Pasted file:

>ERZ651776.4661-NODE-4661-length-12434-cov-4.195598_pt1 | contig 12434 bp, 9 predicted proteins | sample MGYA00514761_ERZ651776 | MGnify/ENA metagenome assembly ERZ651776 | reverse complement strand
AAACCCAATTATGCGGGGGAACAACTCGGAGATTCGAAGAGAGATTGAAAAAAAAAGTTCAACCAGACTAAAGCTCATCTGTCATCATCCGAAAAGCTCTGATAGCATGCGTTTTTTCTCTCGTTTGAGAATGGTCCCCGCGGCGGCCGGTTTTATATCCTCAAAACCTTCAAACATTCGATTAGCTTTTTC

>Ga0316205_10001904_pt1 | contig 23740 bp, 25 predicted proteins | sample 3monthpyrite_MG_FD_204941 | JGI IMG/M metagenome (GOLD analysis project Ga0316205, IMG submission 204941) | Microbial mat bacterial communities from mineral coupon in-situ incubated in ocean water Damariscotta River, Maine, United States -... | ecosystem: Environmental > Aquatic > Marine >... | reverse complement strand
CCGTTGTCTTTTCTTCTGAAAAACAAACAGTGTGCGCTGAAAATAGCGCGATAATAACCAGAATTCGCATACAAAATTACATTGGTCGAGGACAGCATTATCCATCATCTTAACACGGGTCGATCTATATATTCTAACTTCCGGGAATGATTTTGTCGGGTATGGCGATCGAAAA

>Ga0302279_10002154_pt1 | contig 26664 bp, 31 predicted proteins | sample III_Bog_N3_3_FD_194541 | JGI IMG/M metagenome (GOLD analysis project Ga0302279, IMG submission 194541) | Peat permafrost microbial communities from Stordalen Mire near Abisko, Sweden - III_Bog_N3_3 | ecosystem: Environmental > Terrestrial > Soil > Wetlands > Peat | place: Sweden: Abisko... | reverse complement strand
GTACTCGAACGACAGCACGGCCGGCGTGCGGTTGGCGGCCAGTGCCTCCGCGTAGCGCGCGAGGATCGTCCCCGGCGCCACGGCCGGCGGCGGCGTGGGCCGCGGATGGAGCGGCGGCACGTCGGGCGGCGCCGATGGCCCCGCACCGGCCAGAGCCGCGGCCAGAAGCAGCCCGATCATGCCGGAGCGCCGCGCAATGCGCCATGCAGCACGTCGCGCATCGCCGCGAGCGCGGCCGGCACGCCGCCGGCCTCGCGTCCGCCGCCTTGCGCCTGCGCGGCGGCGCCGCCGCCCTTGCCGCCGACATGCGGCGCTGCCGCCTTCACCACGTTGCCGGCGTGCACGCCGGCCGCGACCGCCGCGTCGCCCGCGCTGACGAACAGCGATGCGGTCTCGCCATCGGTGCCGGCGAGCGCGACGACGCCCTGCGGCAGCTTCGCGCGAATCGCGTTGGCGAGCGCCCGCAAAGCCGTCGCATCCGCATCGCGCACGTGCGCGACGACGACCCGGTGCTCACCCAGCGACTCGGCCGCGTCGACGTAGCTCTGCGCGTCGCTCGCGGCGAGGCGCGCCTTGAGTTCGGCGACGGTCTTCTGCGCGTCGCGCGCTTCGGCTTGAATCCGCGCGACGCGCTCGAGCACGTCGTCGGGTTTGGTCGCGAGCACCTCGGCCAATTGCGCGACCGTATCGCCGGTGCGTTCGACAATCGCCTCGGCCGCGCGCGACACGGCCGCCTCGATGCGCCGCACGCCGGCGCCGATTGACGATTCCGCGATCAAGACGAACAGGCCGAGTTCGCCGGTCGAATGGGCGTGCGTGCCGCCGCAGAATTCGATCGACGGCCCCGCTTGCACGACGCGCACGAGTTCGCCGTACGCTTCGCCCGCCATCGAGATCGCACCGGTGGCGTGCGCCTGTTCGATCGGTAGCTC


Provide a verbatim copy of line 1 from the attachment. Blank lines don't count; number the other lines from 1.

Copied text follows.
>ERZ651776.4661-NODE-4661-length-12434-cov-4.195598_pt1 | contig 12434 bp, 9 predicted proteins | sample MGYA00514761_ERZ651776 | MGnify/ENA metagenome assembly ERZ651776 | reverse complement strand